Fig: 2
disk management screenshot
If you are not dealing with a factory configured machine or you have researched how any recovery system works and you are confident there are no surprises ahead, or you have simply thrown caution to the wind, then proceed by right clicking on the partition you wish to change (fig:2). It will become shaded to tell you that it is the partition in focus and you will get a pop-up menu of options. Here the Extend Volume option is grayed out because there is no free space after the partition to extend into. Click the Shrink Volume option and you should get the message box shown in fig:3.


Fig: 3
disk management screenshot
It could take seconds or minutes before you get to the next box shown in fig:4.

drives iconIf you have more than one hard drive you need to be extra careful you are going to be altering the drive you intended.  info iconOut of Order.
advanced format iconDo you know the Format of your drive and the alignments to use? info iconDrive Format.
drive style iconDo you know if you are working on an MBR or a GUID partitioned hard drive?
info iconDetermine Your Style.
disk recovery iconDo you have a factory installed recovery system that could be broken by any partition work? info iconNo Restore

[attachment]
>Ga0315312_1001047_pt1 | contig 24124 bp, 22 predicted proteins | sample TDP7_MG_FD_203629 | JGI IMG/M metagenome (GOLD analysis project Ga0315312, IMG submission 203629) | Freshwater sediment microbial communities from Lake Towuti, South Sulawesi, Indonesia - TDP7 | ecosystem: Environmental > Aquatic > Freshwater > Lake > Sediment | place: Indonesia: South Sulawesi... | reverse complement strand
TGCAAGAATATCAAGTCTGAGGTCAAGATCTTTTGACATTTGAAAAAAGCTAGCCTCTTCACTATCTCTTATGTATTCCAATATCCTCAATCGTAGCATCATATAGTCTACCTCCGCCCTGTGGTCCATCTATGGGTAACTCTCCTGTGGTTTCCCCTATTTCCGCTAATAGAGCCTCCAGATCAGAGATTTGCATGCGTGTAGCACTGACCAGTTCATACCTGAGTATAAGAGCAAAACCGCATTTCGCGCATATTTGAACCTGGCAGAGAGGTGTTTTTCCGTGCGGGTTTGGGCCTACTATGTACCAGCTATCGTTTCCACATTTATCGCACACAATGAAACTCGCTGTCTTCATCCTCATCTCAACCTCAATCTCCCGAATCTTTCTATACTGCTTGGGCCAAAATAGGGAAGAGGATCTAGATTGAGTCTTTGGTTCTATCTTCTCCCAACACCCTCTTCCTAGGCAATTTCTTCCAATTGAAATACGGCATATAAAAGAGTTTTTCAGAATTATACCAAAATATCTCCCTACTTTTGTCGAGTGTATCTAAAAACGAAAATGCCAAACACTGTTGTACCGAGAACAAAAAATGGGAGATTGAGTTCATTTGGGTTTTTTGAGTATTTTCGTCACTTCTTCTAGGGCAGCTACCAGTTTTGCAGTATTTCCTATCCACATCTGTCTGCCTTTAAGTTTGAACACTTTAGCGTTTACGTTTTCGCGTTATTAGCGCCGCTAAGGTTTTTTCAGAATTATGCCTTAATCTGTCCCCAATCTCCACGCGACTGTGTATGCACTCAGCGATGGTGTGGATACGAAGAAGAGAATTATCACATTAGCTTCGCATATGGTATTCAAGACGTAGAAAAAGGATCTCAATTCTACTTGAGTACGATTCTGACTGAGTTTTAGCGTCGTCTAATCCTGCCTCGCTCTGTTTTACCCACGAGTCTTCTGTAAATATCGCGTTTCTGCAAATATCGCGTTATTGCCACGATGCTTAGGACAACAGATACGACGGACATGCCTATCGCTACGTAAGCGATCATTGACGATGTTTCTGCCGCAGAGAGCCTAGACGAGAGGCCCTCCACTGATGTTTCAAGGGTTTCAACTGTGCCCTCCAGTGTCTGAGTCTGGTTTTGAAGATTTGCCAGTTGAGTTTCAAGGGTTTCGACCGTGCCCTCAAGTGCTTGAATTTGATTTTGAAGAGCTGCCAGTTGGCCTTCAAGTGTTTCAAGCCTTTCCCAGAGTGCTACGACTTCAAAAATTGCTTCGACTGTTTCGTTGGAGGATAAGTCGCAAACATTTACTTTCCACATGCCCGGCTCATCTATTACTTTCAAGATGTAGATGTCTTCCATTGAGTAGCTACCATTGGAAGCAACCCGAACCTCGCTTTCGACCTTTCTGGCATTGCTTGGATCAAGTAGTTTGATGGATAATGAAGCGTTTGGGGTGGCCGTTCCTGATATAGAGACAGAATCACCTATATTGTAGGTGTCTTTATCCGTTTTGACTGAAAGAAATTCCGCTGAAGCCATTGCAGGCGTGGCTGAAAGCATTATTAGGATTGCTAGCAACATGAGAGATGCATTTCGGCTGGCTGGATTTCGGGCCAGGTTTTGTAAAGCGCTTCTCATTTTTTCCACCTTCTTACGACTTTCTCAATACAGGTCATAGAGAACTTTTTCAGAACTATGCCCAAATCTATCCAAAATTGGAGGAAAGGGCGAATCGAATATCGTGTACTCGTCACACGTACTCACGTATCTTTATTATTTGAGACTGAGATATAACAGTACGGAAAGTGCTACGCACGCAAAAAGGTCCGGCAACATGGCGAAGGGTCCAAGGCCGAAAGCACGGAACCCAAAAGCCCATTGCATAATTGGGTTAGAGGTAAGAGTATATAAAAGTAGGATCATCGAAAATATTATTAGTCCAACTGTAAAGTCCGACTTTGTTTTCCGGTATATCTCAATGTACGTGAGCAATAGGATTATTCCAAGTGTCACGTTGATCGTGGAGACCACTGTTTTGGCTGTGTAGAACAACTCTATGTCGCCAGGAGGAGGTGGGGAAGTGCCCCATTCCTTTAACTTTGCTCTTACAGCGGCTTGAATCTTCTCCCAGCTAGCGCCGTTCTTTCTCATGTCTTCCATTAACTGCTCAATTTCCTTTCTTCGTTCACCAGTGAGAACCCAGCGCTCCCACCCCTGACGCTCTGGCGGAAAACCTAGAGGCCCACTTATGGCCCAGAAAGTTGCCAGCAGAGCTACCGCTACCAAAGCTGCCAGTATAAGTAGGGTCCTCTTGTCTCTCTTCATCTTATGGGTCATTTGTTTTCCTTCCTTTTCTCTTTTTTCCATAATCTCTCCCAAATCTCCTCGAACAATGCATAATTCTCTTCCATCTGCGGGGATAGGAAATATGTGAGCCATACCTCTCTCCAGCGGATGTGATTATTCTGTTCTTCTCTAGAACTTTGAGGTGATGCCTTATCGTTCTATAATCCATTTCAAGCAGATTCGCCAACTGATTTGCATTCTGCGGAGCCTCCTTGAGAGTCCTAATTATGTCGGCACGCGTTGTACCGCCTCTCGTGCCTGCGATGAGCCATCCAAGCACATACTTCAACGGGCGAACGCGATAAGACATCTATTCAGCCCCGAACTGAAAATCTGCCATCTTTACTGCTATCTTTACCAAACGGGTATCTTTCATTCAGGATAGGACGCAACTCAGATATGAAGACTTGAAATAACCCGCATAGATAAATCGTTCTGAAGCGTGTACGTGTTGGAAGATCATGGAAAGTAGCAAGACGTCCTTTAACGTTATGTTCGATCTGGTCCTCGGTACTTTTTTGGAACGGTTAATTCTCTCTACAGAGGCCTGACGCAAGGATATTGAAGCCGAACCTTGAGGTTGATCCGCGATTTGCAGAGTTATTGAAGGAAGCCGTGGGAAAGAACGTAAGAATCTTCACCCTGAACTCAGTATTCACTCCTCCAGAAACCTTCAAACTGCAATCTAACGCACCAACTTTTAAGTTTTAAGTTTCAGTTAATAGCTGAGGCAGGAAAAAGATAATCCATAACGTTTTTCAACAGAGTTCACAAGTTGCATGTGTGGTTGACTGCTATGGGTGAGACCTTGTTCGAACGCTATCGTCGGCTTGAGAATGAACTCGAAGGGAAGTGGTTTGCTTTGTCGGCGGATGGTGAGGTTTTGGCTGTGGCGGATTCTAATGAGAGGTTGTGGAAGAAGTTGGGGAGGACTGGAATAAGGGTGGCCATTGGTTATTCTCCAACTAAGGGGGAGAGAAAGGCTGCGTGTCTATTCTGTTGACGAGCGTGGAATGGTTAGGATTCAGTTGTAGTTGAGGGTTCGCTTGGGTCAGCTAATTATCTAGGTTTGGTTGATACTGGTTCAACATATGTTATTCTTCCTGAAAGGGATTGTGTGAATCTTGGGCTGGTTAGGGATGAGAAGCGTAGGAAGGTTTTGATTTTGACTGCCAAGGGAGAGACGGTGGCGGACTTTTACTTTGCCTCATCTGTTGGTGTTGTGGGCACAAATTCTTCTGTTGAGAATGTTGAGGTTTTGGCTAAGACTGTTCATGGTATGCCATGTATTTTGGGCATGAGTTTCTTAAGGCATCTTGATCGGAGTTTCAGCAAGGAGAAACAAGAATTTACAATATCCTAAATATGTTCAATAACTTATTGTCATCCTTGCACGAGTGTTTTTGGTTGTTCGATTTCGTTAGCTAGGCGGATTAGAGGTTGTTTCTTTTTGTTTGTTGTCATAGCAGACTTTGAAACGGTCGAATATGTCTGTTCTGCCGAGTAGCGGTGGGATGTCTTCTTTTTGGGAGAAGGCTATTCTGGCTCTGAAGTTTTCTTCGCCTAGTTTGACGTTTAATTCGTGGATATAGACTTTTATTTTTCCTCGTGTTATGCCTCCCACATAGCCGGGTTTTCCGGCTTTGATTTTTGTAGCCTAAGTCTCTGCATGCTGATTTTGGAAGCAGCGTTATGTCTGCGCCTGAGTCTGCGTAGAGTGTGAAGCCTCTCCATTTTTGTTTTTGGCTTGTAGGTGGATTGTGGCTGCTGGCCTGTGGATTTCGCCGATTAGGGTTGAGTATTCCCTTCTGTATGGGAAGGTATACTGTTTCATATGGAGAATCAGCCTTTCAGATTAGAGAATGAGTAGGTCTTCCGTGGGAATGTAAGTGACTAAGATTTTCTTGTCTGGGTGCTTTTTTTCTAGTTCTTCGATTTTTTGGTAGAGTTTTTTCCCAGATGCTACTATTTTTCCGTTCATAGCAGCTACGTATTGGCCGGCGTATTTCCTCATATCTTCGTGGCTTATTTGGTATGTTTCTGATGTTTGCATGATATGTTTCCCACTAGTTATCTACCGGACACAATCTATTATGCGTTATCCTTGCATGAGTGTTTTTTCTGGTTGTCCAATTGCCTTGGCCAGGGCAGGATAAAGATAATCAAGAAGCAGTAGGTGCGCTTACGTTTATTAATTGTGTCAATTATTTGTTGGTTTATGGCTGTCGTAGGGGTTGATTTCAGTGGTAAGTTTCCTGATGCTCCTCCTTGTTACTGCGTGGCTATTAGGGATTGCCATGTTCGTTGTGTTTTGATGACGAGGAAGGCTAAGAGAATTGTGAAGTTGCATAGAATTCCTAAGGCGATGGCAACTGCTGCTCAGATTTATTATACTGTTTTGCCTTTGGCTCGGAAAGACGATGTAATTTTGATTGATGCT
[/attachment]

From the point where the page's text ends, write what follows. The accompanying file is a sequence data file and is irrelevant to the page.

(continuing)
raw iconUnformatted or RAW partitions can still hold data so if you come across one you should not just assume it is empty.
info iconWhat's the Raw Deal?
caution iconPlease read our full advice and cautions page before you start making fundamental changes to your computer.
info iconRecommendations.
Fig: 4 wizard screenshot
The highlighted numbers and those in the number box directly above will both show the maximum free space you could release - 275080 MB which is 275gigs. If you were to go ahead with this setting you would end up with a Windows partition resized down to the size shown in the last number box, which here is 20058 MB. - that's approx 20gigs.

The Windows-7 operating system in our example here is very lean and only occupies 13gigs of the partition and so we could if we wanted shrink things down to the 20gigs we have been offered. The possible size we can shrink down to will be dictated by among other things the overall amount of data that is on the partition, but it can also be affected by where that data is. If for example we had some immovable file like the swap file right in the middle of our partition then the available shrink space we will be offered will not go past that. In our example that would mean we could only resize the Windows partition down to a minimum of about 145gigs. If you encounter this problem there are some steps you can take....   Three - Outside - Links.